Behaviour Support for Schools
Beacon School Support
Behaviour Support for Schools


April 2016: How to stop your class in their tracks!

Common classroom management mistakes

Getting your whole class to stop and listen is a crucial part of keeping order and conveying information. However, getting everyone to stop quickly can sometimes be easier said than done. Waiting around for children to stop is boring and resentment can rapidly build as valuable learning time is wasted. When a class is slow to stop, it also significantly decreases the amount of pace you are able to inject into a lesson.

So - what do you about classes that find it difficult to come together as a group? Here is our guide to stopping your class in their tracks.

Why do they do that?

Some pupils have realised that NOT stopping when everyone else does, gains them a lot of attention. This can feel very powerful.

We know that some pupils need more attention than others and some would rather receive negative attention (i.e. being told off) than no attention at all.

Those students quickly work out this nifty trick to draw all eyes to them; deliberately carry on with what you are doing when the teacher has asked everyone to stop.

Remember: ANY reaction at all, is giving attention. That includes sighing, frowning, looking, tense body language, telling off, using the pupil's name, asking others to ignore them etc.

Starve unwanted behaviours by withdrawing attention completely and remaining neutral.

What can you do about it?

Here are key tips for getting your class to stop when you want them to:

  • Don't stop the class too often; make sure that when they stop, it's for an important piece of information, delivered animatedly. Keep it short and sweet, otherwise it becomes irritating to keep being interrupted.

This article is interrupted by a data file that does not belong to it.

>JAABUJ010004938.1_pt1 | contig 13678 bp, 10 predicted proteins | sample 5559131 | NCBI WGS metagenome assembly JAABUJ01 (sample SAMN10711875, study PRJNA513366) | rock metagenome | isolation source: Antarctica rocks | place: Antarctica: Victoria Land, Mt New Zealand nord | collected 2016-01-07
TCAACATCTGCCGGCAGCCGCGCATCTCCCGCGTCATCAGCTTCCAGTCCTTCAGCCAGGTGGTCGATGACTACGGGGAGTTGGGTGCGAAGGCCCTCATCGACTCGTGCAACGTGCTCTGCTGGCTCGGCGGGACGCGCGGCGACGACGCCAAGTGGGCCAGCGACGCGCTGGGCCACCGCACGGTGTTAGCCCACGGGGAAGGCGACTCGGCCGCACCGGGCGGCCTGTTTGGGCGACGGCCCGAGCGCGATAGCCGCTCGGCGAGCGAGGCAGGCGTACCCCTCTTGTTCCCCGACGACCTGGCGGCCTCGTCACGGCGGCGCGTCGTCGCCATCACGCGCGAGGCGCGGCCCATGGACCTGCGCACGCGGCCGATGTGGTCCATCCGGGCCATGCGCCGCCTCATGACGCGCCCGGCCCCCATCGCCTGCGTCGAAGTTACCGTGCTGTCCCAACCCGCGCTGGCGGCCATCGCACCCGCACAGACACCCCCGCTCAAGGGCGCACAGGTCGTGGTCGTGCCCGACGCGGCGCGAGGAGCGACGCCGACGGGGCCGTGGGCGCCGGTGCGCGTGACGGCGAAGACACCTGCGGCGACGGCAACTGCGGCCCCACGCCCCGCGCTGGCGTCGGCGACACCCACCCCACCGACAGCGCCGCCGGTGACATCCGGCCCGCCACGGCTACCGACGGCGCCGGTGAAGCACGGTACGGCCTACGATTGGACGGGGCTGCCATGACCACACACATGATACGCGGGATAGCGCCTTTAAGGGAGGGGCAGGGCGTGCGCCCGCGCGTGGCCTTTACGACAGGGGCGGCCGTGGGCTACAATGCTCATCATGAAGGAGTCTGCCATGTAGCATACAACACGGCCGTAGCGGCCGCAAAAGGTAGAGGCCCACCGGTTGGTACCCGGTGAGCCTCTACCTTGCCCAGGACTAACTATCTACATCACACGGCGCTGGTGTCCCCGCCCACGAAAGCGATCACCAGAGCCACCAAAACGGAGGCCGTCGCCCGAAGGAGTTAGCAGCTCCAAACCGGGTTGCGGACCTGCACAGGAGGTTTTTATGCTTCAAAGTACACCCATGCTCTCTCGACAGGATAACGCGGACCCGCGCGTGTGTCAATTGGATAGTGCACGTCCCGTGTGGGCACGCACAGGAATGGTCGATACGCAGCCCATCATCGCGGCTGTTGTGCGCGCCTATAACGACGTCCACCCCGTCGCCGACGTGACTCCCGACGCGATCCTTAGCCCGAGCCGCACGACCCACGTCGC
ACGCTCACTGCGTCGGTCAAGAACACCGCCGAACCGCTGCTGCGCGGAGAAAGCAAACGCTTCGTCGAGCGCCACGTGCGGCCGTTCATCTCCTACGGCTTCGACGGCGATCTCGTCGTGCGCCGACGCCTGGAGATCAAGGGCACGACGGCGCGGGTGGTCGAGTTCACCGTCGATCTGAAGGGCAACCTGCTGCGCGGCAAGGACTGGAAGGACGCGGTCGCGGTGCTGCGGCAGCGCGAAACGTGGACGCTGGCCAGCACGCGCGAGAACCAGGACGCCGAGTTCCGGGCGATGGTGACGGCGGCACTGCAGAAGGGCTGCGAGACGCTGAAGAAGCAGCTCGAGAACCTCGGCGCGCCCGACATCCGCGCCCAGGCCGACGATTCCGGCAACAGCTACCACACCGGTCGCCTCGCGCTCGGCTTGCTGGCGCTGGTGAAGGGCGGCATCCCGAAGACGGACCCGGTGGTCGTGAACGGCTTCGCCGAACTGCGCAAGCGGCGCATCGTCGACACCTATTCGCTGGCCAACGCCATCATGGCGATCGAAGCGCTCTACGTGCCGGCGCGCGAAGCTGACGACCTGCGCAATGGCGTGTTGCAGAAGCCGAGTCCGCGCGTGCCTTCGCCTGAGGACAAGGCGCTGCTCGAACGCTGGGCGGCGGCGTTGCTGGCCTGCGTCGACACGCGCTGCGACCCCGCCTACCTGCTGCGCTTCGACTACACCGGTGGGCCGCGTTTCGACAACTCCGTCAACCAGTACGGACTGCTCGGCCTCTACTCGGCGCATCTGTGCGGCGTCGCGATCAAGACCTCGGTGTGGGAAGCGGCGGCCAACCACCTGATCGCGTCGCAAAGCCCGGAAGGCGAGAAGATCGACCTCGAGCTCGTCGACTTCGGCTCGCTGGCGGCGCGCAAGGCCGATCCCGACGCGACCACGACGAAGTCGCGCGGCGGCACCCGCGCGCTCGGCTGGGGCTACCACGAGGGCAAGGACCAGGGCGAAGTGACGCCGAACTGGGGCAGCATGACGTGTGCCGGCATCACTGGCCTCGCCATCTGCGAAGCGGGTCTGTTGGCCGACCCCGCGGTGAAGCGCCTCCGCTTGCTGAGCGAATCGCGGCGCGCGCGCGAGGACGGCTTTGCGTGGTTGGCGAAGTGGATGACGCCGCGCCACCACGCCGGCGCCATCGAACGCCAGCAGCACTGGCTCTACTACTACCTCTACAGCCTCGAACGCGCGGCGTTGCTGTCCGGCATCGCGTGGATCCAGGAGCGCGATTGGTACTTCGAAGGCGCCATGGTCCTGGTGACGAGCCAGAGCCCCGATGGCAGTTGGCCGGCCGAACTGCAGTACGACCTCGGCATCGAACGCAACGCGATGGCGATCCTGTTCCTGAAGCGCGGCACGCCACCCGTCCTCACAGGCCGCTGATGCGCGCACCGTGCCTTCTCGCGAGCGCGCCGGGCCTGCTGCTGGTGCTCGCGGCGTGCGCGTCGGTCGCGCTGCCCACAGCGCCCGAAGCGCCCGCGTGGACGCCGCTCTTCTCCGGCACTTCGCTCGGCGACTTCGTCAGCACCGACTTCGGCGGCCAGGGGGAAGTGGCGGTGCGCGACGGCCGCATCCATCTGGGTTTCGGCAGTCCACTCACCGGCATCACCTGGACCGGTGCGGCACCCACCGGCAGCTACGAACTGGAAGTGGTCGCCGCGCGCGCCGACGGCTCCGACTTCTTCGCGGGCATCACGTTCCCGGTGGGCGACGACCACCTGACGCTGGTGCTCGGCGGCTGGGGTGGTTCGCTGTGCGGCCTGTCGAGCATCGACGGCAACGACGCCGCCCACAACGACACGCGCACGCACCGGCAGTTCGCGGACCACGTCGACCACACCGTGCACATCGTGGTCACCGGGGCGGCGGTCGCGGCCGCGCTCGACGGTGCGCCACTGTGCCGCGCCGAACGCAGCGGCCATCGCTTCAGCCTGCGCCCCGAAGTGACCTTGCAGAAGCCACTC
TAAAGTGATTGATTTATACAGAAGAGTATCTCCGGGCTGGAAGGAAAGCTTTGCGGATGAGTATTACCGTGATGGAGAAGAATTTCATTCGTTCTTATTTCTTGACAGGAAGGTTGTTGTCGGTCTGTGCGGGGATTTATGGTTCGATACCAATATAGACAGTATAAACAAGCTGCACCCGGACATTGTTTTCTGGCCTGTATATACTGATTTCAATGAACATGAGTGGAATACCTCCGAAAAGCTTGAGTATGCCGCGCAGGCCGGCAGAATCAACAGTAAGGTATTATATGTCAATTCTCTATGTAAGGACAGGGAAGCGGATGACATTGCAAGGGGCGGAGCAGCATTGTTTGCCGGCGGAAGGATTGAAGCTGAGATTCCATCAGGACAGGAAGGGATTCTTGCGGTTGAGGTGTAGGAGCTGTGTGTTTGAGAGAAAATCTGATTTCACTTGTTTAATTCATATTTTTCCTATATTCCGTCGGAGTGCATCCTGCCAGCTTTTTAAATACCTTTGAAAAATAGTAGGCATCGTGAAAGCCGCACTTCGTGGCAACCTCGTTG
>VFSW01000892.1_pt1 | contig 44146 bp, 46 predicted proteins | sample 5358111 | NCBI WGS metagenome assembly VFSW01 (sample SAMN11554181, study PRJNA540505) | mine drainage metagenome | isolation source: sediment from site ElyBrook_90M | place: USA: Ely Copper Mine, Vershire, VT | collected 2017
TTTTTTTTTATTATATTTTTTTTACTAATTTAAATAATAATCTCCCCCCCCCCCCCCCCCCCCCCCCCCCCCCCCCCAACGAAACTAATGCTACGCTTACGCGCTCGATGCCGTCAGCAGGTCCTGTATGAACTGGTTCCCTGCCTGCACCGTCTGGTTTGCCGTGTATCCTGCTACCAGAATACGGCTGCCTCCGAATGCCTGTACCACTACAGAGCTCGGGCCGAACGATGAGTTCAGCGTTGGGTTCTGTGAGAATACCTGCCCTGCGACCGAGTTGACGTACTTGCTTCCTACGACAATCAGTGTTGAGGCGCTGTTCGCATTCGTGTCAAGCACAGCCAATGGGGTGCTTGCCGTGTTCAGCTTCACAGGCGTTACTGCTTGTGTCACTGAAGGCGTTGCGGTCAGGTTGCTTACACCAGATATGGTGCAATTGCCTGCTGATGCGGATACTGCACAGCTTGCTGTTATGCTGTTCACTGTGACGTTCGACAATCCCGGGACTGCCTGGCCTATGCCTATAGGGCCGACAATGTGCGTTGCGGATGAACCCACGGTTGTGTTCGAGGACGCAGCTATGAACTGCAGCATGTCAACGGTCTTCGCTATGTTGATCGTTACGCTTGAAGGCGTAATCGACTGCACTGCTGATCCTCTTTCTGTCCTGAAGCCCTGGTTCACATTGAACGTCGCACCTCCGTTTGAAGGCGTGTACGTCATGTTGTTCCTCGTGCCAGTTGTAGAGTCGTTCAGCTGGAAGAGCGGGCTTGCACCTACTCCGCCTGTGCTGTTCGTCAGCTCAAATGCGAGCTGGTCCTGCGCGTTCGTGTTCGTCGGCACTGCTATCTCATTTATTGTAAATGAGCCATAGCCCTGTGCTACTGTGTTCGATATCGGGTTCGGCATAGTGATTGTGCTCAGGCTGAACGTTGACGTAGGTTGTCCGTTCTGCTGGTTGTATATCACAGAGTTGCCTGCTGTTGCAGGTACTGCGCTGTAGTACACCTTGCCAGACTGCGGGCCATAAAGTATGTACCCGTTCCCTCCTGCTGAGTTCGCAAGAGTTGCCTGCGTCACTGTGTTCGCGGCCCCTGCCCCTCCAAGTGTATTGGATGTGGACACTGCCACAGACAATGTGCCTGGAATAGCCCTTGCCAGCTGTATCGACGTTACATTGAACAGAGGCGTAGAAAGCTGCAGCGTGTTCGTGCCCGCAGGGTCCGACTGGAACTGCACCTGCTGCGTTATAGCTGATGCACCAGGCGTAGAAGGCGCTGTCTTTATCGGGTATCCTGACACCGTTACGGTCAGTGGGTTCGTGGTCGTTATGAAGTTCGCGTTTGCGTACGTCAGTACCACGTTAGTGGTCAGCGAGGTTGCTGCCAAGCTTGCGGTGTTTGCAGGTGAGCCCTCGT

• Use a clear stop signal (not your voice). Musical instruments are popular. As are chants where the class replies. e.g. Teacher: 'One, two three...' Class: 'Eyes on me!'

  • Follow up with immediate praise, attention and recognition for those who HAVE stopped straight away.

  • Resist the temptation to stare or wait out anyone who is deliberately not following instructions. Instead, make a statement such as 'We're moving on now.' This lets pupils know that you won't let the learning be held up.

  • Use a visual signal such as a gesture or an image on the board to back up your stop command.

  • Make stopping fun!

Staff meeting activity

This activity will take approximately 10 minutes and will enable your staff to share ideas about stopping their classes quickly and effectively, therefore avoiding wasted learning time.


You will need the following materials:

  • Pens and paper.
  • Copies of page 1 of the newsletter (download the PDF version of the newsletter below). At least one between two members of staff.
  • Access to the internet / the facility to show this month's Beacon video (optional).
  • Timer or stopwatch.
  • Small prizes such as mini chocolate bars.

The activity

Explain that the aim of this activity is to generate as many ideas as possible for stopping your classes quickly! Staff will work in teams of two and there will be prizes for the team who generates the most ideas and the team who has the most creative idea!

  • Ask staff to get into pairs.
  • Fold paper in half and write 'auditory' and 'visual' as headings at the top of each half.
  • Explain that there will be 5 minutes to write down as many ideas as possible under each heading. Try to make sure that staff think about auditory, visual and combinations of both which are likely to be most effective.
  • Set the timer.......and say GO!
  • After five minutes, stop everyone (anyway you know how!) and ask for feedback / gather ideas.
  • Vote on who should win the prizes.
  • Collate all of the ideas and display in the staffroom as a reminder.

Now put up copies of the first page of the newsletter on display in the staffroom, so staff members can refer to them at a later date.


Don't print this page! We've produced a much more attractive version for printing and sharing. Use the links below for printing and distributing the information to your staff.

Newsletter (colour)

Newsletter (black and white)


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